Speech on Twins
In the United States there are thousands of babies born every day but how many of them are twins? Twins today are more common than they once were. There is actually a 3 percent chance that if you are pregnant right now you could be having twins.
Twins are something miraculous and special. I have had the pleasure of meeting seven different sets of twins in my life time thus far. Only one set is older than I am while the rest range from juniors in high school to just starting pre-school.
Today, I am going to talk to you about three things. First I am going to discuss the bond that most sets of twins share. Secondly I will address individuality and its importance among twins. Last I will talk about the difference between identical and fraternal twins and how this effects their relationship.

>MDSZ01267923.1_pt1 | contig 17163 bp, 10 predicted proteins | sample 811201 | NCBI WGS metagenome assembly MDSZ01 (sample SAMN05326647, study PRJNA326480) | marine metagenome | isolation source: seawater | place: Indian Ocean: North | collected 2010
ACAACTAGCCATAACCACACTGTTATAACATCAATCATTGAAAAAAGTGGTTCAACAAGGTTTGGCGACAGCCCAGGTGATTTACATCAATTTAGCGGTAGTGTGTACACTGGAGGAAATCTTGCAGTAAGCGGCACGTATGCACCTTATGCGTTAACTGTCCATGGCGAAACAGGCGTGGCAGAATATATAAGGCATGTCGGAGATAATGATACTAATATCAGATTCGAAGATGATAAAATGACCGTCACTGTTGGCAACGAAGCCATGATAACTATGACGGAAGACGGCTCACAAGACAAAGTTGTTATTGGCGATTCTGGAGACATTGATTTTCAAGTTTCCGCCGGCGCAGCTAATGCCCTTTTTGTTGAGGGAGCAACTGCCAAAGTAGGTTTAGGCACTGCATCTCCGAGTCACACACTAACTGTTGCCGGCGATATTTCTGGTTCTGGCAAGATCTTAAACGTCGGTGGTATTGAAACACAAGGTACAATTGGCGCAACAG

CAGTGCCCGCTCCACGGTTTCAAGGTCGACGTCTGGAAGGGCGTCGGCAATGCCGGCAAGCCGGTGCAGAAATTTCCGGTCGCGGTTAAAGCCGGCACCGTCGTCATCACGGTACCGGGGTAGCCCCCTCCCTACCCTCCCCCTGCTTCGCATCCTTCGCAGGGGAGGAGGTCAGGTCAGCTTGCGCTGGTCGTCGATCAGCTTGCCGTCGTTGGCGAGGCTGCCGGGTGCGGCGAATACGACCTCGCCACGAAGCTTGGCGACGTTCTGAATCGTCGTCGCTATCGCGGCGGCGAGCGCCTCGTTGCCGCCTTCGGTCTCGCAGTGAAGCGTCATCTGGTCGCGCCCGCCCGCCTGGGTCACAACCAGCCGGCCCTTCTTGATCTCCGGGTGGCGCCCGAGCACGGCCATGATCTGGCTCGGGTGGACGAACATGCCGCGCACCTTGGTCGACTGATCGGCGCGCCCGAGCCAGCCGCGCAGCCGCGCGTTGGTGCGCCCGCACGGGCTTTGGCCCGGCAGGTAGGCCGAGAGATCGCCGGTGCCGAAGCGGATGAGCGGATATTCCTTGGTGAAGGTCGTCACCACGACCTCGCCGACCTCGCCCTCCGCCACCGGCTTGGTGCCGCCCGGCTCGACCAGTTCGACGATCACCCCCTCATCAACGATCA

Each of these twin pairs that I have met, had their own unique bond but they did all have one. “The twin bond is important since it’s a relationship that really started in utero,” says Eileen Pearlman, a licensed marriage, family, and child therapist who lectures on multiple birth issues and is the author of Raising Twins: What Parents Want to Know (And What Twins Want to Tell Them). “Even in the womb, there was a lot of working together sharing a very small space.”
Yet it’s not only this preordained creation that makes the twin bond so special; there are other forces at work, too. From a practical point of view, most young twins do everything together from eating and sleeping to bathing and playing. Although done to save time (and a parent’s sanity), this high access to each other has an added bonus—helping to cement a strong intra-twin relationship.
The third factor contributing to the twin bond, Pearlman explains, is that they become each other’s transitional objects—you know, that teddy bear or security blanket that helps to ease the pain when Mommy’s not around. “That teddy bear can also be replaced with a twin,” she says. “If Mommy’s not here but